What makes you elite?

The word elite gets tossed around a lot by hockey fans and members of the media. It seems to be one of those terms that is easy to use to qualify a player’s talent level when discussing career potential or, more often, their trade value.

But is there a way to draw the line on elite players? Is there a specific number that represents the cut off between elite and very good players? Or perhaps the term is so arbitrary that it is nothing more than an adjective that provides a simple way to quantify certain players.

Is Rick Nash elite? Prove it.

What is interesting about determining “elite” players is that the qualifications seem to change every season. Not to mention the fact that those who fall into the “elite” category change on a regular basis.

There is a group of players at every position in the NHL who deserve to be called elite, or superstars. However, with this term being used so loosely, I wonder if the opinion of elite status is a bit skewed.

There is no doubt that players like Shea Weber, Sidney Crosby and Henrik Lundqvist are elite. Whether you’re talking centers, defensemen, wings or goaltenders, there is a magic number of true elite players and those who fall into other categories. It is my opinion that this is not only a sliding scale on a yearly basis but based on position as well.

Perhaps the league’s elite goaltenders fall somewhere in the 7-10 range, whereas an elite defensemen could potentially be found anywhere from the 15-20 range depending on how the players were ordered and, of course, depending on who is doing the ranking.

The issue is that there is no way to truly draw a line between “elite” and “not elite”. The gray area leaves room for debate (which is fun) but also makes the term rather arbitrary.

So, if an elite player is only one that falls within the top-ten of their position, who is to say that players 11, 12 or 13 aren’t worthy of the same distinction? If a bar’s capacity is supposed to be 80, but there are 81 people there, are you going to notice? Regardless of where the line is drawn for an elite player, there will be some on either side of the line that can be debated.

To keep things local, let us use Thomas Vanek as an example. He is certainly one of the league’s better forwards and is likely one of the most talented left wingers in the NHL. Does that mean he is elite? It is particularly difficult to call him elite in Buffalo since elite only applies if you’re the best player to ever grace the game of hockey at your specific position.

Vanek would easily fall into the top-ten or fifteen left wingers in the game – just as Ryan Getzlaf would fall into the top-ten or fifteen centers. Anywhere in the neighborhood of 15 makes elite status nearly impossible to swing, but it could put a player in the conversation.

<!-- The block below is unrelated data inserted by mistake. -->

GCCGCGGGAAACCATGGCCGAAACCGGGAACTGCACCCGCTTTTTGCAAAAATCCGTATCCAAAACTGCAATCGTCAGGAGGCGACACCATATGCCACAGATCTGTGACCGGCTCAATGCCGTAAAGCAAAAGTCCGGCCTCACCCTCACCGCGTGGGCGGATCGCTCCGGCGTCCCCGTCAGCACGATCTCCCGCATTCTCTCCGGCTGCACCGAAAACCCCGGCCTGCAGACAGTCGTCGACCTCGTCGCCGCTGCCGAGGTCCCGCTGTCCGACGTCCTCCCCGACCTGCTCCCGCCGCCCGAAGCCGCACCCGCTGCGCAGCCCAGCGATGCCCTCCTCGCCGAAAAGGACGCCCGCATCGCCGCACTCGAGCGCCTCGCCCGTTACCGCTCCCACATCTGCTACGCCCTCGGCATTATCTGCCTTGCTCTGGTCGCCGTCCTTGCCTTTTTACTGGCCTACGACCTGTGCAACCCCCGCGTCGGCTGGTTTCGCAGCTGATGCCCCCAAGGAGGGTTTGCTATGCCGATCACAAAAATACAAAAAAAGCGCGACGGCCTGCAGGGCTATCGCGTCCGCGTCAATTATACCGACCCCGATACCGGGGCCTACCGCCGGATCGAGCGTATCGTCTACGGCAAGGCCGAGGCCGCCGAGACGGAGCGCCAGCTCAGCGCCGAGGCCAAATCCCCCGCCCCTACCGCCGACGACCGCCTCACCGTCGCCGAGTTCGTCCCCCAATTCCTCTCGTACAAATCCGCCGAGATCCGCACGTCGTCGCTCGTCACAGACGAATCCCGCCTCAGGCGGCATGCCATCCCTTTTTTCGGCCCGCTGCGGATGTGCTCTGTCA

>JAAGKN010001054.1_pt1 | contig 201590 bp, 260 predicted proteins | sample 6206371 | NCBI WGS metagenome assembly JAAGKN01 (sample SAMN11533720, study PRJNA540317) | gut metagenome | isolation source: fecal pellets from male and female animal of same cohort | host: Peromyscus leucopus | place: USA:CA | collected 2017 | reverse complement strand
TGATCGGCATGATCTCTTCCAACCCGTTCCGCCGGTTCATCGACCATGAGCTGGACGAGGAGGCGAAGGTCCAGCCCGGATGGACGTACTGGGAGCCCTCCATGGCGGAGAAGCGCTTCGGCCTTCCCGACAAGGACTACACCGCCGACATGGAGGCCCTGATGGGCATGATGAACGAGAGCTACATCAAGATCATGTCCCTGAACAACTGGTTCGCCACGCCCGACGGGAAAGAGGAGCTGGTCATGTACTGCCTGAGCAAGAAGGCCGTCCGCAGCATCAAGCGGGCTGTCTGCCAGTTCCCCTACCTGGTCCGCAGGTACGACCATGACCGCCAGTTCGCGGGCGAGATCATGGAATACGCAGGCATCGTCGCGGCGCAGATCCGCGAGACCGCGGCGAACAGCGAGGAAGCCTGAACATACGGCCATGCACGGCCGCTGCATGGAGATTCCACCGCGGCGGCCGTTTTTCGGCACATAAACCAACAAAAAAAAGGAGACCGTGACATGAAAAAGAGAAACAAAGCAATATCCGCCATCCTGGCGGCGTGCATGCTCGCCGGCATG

The reason is two-fold. First off, season-to-season contributions often determine how players are evaluated in such a conversation rather than long-term returns. Just like the Maxim Hot 100, an average talent can skyrocket in the rankings thanks to a superb performance in a particular calendar year. Secondly, an individual player’s value to one team may eclipse his value on another team or as compared to players you’re comparing him to.

What should also be remembered is that statistics alone cannot determine if a player is elite or not. While important, if you just look at stats as you’re only barometer for effectiveness, you’re missing far too much. For example, Tomas Fleischmann and Scott Hartnell both finished with more points than Rick Nash this season but there is no way that Nash would be snubbed as an “elite” player for either Hartnell or Fleischmann.

While there is no doubt that Rick Nash ranks among the league’s elite skaters, let alone left wingers, Thomas Vanek represents a much tougher case who likely falls outside of “elite” status when the cards are on the table.

Hartnell, however, is another example of someone who probably is considered elite by some despite his inability to, you know, skate. When he was little more than a few years ago, Hartnell was just an effective piece of the puzzle. Suddenly he is a 37-goal All-Star who draws a lot more attention than the guy who could barely skate. Of course, Hartnell’s role and contributions in Philadelphia are far different than what  players like Nash or Vanek provide to their teams. But in terms of raw talent, Vanek and Nash surpass Hartnell.

Hartnell is basically the equivalent of putting Rihanna above Kate Upton, Miranda Kerr and Eva Mendes on the Hot 100. Sure, she is good looking, but she isn’t better looking than those three. Perhaps Hartnell’s career trajectory will continue to rise and he will turn into a truly formidable power forward. However, I still wouldn’t consider him to be one of the league’s elite wingers. I don’t consider Vanek to fall into elite status either, for what it’s worth.

The same goes for a lot of players, not just Hartnell. Realizing the difference is what is important. Tossing around the elite term is awfully tricky, especially when there is so much turnover with regard to the NHL’s top performers. Maybe Bobby Ryan could be considered an elite prize this summer, but he might just be a great option when 2013’s loaded free agent class becomes available.

Sure there are elite players in the NHL, there just might not be as many as you think.

One thought on “What makes you elite?

  1. gold account August 27, 2012 / 9:42 am

    The major difference, as shown by Eric, was that the elite players like Claude Giroux and Jaromir Jagr would gain the zone with puck possession rather than dumping it in often. There isn’t a number available to use to show a player’s success at doing this, since certain lines and teams are coached differently.


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